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Late Effects of Treatment for Childhood Cancer (PDQ®): Treatment - Health Professional Information [NCI] - General Information

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Unfortunately, the majority of childhood cancer survivors do not receive recommended risk-based care. The CCSS reported that 88.8% of survivors were receiving some form of medical care; however, only 31.5% reported receiving care that focused on their prior cancer (survivor-focused care), and 17.8% reported receiving survivor-focused care that included advice about risk reduction and discussion or ordering of screening tests.[32] Among the same cohort, surveillance for new cases of cancer was very low in survivors at the highest risk for colon, breast, or skin cancer, suggesting that survivors and their physicians need education about their risks and recommended surveillance.[35] Health insurance access appears to play an important role in access to risk-based survivor care. In a related CCSS study, uninsured survivors were less likely than those privately insured to report a cancer-related visit (adjusted relative risk [RR] = 0.83; 95% CI, 0.75–0.91) or a cancer center visit (adjusted RR = 0.83; 95% CI, 0.71–0.98). Uninsured survivors had lower levels of utilization in all measures of care compared with privately insured survivors. In contrast, publicly insured survivors were more likely to report a cancer-related visit (adjusted RR = 1.22; 95% CI, 1.11–1.35) or a cancer center visit (adjusted RR = 1.41; 95% CI, 1.18–1.70) than were privately insured survivors.[36] In a study comparing health care outcomes for long-term survivors of AYA cancer with young adults who have a cancer history, the proportion of uninsured survivors did not differ between the two groups. Subgroups of AYA survivors may be at additional risk for facing health care barriers. Younger survivors (aged 20–29 years), females, nonwhites, and survivors reporting poorer health faced more cost barriers, which may inhibit the early detection of late effects.[37] Overall, lack of health insurance remains a significant concern for survivors of childhood cancer because of health issues, unemployment, and other societal factors. Legislation, like the Health Insurance Portability and Accountability Act legislation, has improved access and retention of health insurance among survivors, although the quality and limitations associated with these policies have not been well studied.[38,39]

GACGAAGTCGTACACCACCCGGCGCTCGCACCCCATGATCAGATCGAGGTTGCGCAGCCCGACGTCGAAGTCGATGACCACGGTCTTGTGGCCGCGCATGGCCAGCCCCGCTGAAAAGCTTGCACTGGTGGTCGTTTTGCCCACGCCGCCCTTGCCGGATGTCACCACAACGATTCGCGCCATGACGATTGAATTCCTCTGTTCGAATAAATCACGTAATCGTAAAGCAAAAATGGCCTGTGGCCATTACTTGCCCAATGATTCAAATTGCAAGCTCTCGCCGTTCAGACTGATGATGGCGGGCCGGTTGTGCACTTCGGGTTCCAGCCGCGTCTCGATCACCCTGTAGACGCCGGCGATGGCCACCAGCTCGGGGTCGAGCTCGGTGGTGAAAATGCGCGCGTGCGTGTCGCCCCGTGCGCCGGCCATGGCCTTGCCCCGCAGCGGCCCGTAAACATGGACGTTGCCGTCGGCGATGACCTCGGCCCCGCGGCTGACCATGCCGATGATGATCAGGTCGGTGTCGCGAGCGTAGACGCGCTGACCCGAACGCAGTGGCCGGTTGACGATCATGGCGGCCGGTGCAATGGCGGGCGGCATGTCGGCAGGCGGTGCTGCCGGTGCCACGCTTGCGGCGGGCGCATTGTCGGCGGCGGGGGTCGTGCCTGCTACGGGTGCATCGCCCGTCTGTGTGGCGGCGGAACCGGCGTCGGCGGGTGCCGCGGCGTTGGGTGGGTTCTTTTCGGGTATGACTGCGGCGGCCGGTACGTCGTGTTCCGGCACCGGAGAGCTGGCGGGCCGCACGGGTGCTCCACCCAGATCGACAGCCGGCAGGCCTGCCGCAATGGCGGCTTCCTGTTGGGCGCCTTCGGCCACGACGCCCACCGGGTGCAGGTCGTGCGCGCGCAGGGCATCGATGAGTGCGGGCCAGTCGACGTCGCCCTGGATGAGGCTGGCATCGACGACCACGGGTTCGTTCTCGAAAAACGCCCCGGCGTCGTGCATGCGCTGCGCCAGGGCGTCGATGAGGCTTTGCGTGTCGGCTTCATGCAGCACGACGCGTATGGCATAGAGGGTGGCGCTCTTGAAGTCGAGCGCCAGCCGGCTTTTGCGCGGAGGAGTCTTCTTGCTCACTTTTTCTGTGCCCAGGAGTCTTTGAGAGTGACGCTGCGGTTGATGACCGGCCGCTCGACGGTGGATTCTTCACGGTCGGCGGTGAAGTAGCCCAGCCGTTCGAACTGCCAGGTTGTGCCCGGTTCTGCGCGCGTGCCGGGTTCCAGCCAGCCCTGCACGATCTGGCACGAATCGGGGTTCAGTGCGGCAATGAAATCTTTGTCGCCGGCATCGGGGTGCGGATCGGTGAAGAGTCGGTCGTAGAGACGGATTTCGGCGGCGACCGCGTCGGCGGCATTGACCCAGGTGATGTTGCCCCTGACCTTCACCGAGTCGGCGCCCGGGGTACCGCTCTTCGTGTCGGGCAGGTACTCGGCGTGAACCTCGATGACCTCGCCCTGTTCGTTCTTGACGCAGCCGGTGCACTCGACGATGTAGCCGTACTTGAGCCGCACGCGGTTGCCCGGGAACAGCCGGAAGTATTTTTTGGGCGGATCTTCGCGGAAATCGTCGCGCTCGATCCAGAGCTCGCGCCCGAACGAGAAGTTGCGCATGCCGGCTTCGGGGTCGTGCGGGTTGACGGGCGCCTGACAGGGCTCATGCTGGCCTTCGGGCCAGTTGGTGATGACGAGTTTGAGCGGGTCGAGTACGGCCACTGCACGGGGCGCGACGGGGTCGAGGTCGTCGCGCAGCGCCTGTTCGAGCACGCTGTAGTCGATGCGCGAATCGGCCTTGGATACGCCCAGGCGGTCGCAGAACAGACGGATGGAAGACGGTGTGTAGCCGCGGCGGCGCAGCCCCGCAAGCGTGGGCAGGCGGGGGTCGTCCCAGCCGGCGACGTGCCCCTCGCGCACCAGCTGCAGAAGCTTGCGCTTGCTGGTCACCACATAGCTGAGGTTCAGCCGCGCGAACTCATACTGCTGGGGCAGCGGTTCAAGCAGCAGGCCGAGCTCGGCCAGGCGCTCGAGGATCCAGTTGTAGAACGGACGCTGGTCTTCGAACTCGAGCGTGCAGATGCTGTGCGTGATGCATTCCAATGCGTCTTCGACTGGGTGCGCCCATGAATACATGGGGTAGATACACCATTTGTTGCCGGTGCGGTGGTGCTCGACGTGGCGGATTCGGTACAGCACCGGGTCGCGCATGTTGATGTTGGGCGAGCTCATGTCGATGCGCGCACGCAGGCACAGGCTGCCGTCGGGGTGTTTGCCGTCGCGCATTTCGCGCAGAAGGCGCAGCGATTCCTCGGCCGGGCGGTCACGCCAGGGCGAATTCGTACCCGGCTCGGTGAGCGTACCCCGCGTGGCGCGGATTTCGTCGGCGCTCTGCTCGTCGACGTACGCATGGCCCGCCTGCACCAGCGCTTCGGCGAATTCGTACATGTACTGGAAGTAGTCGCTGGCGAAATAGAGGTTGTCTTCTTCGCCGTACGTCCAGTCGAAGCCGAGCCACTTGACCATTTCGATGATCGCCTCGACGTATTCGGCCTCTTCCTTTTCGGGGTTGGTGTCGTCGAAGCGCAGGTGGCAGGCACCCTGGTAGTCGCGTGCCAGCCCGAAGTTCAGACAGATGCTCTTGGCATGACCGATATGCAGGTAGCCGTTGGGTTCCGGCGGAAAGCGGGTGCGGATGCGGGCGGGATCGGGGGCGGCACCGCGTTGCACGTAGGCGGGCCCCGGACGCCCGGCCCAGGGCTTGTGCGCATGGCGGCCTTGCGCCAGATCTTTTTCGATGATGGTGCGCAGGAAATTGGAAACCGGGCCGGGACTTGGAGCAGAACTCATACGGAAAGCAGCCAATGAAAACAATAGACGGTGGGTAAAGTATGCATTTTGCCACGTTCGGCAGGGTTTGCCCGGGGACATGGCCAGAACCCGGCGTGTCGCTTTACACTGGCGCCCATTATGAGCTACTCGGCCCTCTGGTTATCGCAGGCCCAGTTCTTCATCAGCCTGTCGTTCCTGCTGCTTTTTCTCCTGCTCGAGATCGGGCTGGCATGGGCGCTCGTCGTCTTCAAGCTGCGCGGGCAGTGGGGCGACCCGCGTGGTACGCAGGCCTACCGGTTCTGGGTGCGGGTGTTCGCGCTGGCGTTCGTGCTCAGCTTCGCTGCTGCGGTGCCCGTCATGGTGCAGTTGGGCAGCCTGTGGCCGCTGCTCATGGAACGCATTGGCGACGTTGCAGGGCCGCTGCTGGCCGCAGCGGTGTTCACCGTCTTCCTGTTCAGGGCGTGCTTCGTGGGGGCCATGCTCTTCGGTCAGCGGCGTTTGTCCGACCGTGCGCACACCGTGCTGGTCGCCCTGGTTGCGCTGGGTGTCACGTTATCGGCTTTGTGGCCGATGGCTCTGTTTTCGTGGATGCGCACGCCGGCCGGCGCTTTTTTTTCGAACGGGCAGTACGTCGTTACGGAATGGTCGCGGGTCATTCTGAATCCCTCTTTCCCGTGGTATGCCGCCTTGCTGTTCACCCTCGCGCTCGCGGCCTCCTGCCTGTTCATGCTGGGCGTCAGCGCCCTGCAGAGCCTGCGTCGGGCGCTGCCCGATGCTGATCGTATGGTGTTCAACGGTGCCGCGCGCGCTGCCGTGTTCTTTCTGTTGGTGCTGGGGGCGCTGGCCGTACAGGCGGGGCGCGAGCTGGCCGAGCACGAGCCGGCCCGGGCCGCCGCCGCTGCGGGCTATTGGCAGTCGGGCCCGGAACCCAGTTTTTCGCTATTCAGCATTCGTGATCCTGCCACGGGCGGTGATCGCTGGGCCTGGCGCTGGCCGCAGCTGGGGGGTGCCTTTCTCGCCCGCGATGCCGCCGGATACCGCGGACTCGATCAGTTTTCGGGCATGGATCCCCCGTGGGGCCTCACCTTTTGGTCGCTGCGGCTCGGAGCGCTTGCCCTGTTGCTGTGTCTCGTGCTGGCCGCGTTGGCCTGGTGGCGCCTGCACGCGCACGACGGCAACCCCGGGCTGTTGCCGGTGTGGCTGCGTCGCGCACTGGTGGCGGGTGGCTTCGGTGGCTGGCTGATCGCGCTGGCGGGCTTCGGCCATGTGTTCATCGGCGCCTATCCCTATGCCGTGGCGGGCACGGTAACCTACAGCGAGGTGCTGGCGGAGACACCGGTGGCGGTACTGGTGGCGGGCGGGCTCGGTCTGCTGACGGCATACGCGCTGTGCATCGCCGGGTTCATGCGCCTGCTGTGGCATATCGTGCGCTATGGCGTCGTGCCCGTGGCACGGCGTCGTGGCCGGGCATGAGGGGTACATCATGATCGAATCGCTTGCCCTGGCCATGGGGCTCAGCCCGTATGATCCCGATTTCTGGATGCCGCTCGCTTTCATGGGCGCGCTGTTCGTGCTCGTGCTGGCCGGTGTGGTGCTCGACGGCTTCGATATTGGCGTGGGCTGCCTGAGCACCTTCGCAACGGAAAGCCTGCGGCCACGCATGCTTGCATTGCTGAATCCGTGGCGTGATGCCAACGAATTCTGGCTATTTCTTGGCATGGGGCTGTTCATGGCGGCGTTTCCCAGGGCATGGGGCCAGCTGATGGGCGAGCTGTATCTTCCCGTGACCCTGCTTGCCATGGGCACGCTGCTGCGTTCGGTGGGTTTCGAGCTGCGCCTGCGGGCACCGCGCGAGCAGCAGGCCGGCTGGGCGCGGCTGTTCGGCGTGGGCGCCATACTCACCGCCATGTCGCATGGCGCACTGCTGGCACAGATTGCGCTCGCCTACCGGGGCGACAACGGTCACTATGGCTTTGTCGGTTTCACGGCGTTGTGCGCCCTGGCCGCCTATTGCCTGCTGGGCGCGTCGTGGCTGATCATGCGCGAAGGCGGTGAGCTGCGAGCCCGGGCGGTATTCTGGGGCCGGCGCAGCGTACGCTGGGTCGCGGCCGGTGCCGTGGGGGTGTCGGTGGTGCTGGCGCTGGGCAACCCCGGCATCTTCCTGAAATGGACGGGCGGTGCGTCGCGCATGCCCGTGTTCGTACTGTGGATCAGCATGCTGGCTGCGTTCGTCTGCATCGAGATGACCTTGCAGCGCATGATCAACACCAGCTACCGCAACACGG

Transition of Survivor Care

Transition of care from the pediatric to the adult health care setting is necessary for most childhood cancer survivors in the United States. When available, multidisciplinary long-term follow-up (LTFU) programs in the pediatric cancer center work collaboratively with community physicians to provide care for childhood cancer survivors. This type of shared-care has been proposed as the optimal model to facilitate coordination between the cancer center oncology team and community physician groups providing survivor care.[40] An essential service of LTFU programs is the organization of an individualized survivorship care plan that includes details about therapeutic interventions undertaken for childhood cancer and their potential health risks, personalized health screening recommendations, and information about lifestyle factors that modify risks. For survivors who have not been provided with this information, the COG offers a template that can be used by survivors to organize a personal treatment summary (see the COG Survivorship Guidelines Appendix 1).

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WebMD Public Information from the National Cancer Institute

Last Updated: February 25, 2014
This information is not intended to replace the advice of a doctor. Healthwise disclaims any liability for the decisions you make based on this information.
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